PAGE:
Collective Intelligence


Collaborative human action that exceeds the sum of its parts

Principal Metaphors

  • Knowledge is … the space of current possibility
  • Knowing is … productive co-activity
  • Learner is … collaborative social system (usually mediated by technology)
  • Learning is … expanding the space of the possible
  • Teaching is … N/A


1780s (surge in 2000s)


Collective Intelligence is an umbrella notion that reaches across descriptions of, platforms for, and strategies for collaborative efforts to generate knowledge or achieve goals that are unlikely to be realized by any of the participants on their own. A sampling includes:
  • Collaboratory (William Wulf, 1980s) – originally coined to name a virtual (vs. actual) center, in which geographically dispersed researchers could work together – sharing data, instruments, and other resources digitally. The term has more recently been taken up to refer to any space – actual or virtual – designed to support collaboration on complex problems. associated constructs include:
    • Digital Collaboration – a Collaboratory mediated by digital technologies, often involving broad expertise across a large network of participants
  • Crowdsourcing – a strategy of meeting material, physical, and conceptual needs through soliciting contributions and assistance from a large population, especially from an online community
  • Groupware (Collaborative Software) – a software application that helps individuals collaborate to achieve a common goal, such as simultaneous editing of a single file
  • Hive Mind – based on the metaphor of “mind as (the complex dynamics of) a colony of social insects,” a collective effort to address complex questions through the transcendent possibilities of a large group of engaged thinkers
  • Human-Based Computation (Human Assisted Computation; Ubiquitous Human Computing; Distributed Thinking) – machine-based outsourcing to humans of elements of a complicated task, based on abilities and costs
  • Knowledge Ecosystem – a strategy to foster innovation and improve decision-making through networks of collaboration that are designed according to principles of evolution
  • Jury Theorems – a category of mathematics-based models that examine the conditions under which the majority decisions of collectives are correct or “wise”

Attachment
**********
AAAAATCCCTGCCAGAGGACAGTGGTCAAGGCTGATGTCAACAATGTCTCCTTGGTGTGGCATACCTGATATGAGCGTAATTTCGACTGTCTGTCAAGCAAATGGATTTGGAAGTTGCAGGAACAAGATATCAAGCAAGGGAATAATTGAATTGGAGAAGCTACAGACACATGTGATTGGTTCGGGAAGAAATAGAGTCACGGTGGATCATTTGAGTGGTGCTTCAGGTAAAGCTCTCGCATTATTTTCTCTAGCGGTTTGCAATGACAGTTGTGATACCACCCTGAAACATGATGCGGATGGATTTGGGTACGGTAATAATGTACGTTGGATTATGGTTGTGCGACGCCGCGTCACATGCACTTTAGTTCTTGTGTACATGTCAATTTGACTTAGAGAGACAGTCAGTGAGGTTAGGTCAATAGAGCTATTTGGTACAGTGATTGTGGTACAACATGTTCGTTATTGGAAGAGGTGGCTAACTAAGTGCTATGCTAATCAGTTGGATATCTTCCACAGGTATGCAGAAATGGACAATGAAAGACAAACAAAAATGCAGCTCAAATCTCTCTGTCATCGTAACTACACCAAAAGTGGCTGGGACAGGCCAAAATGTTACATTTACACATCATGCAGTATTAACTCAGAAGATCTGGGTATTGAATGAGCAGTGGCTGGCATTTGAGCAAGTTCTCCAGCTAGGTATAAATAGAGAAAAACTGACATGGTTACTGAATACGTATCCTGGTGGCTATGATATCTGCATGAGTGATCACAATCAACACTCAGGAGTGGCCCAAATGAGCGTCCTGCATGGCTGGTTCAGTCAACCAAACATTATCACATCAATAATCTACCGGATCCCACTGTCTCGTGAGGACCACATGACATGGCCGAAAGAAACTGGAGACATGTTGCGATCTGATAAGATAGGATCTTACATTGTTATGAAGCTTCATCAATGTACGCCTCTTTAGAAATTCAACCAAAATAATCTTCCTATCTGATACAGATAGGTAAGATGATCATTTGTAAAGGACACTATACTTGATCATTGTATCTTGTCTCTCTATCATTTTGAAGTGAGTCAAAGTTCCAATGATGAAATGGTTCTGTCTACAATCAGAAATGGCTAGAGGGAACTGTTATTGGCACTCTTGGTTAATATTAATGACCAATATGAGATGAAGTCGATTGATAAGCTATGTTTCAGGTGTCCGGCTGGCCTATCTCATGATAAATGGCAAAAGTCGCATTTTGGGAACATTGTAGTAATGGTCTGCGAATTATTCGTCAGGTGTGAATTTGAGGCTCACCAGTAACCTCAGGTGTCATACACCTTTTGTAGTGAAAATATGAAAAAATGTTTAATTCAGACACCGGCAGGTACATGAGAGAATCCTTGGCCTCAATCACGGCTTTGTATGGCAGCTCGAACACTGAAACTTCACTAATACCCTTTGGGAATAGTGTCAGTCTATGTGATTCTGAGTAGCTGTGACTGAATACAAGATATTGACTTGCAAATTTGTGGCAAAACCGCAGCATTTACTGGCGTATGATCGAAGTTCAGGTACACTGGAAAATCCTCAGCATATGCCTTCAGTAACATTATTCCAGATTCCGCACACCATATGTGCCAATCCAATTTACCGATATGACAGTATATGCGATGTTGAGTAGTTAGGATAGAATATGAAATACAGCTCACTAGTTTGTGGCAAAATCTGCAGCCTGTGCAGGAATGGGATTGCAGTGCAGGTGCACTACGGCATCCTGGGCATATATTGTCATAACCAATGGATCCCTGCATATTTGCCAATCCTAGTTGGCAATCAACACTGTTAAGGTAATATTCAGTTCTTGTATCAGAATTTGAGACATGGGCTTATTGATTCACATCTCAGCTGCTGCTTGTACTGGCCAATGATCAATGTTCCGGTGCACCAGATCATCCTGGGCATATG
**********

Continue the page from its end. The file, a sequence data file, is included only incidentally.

• Open-Source Software Development – the generation and distribution of robust software through the collaboration of many independent contributors
  • Opinion Aggregation – gathering opinions from a crowd, typically involving rating scales, and combining them to provide user, consumers, and other with broad-based reviews
  • Organismic Computing – a goal-directed and technology-mediated approach to coordinating participants’ cognitive abilities
  • Peer Production (Mass Collaboration) – events involving thousands of individuals, working in open collaboration and enabled by socio-technical systems, to co-generate goods and services
  • Shared Mental Model (Team Mental Model) – the extent to which collaborators or co-workers have a compatible conception of their “team” – its qualities, purpose, responsibilities, relationship to a larger organization, etc. There is evident to suggest that coherence and efficiency increase as individuals’ conceptions converge on a common Shared Mental Model.
  • Smart Mob – a general notion, used to refer to any group that can mobilize quickly by using digital technologies to coordinate participants’ abilities
  • Social Bookmarking – online activity of adding, editing, annotating, and sharing links to online documents
  • Swarm Intelligence – broadly, the emergent behavior of any complex system; but, more pragmatically, the application of principles of Complex Systems Research within Artificial Intelligence
  • Thought Collective (Ludwik Fleck, 1930s) – a community of like-minded researchers who draw on shared frameworks as they collaborate on the production of new insights
  • Wiki – a web-based artefact of collective intelligence, enabled by allowing visitors (with no or minimal vetting) to participate in contributing and editing contents


Criticisms of Collective Intelligence tend to revolve around concerns at the loss of individuality or ownership over personal creations. Such anxieties seem to operate in ignorance of the fact the humanity is a profoundly cooperative, social species. (See Crowd Psychology.)

Authors and/or Prominent Influences


Status as a Theory of Learning

Collective Intelligence can and should be construed as a perspective on collective learning. It lacks a robust theoretical core, and so it would be a stretch to characterize it as a theory.

Status as a Theory of Teaching

Collective Intelligence is not a theory of teaching.

Status as a Scientific Theory

Since Collective Intelligence isn’t really a theory, it can’t be classified as a scientific theory. However, it might be appropriate to describe Collective Intelligence as a proto-theory – that is, a collection of strategies and platforms that may be presenting the conceptual material necessary for a theory. That said, Collective Intelligence already satisfies some of the criteria of a scientific theory, especially with regard to a substantial body of evidence.


  • Collaboratory
  • Crowdsourcing
  • Digital Collaboration
  • Groupware
  • Hive Mind
  • Human-Based Computation
  • Jury Theorems
  • Knowledge Ecosystem
  • Open-Source Software Development
  • Opinion Aggregation
  • Organismic Computing
  • Peer Production (Mass Collaboration)
  • Shared Mental Model (Team Mental Model)
  • Smart Mob
  • Social Bookmarking
  • Swarm Intelligence
  • Thought Collective
  • Wiki

Map Location

Please cite this article as:
Davis, B., & Francis, K. (2023). “Collective Intelligence” in Discourses on Learning in Education.

⇦ Back to Map
⇦ Back to List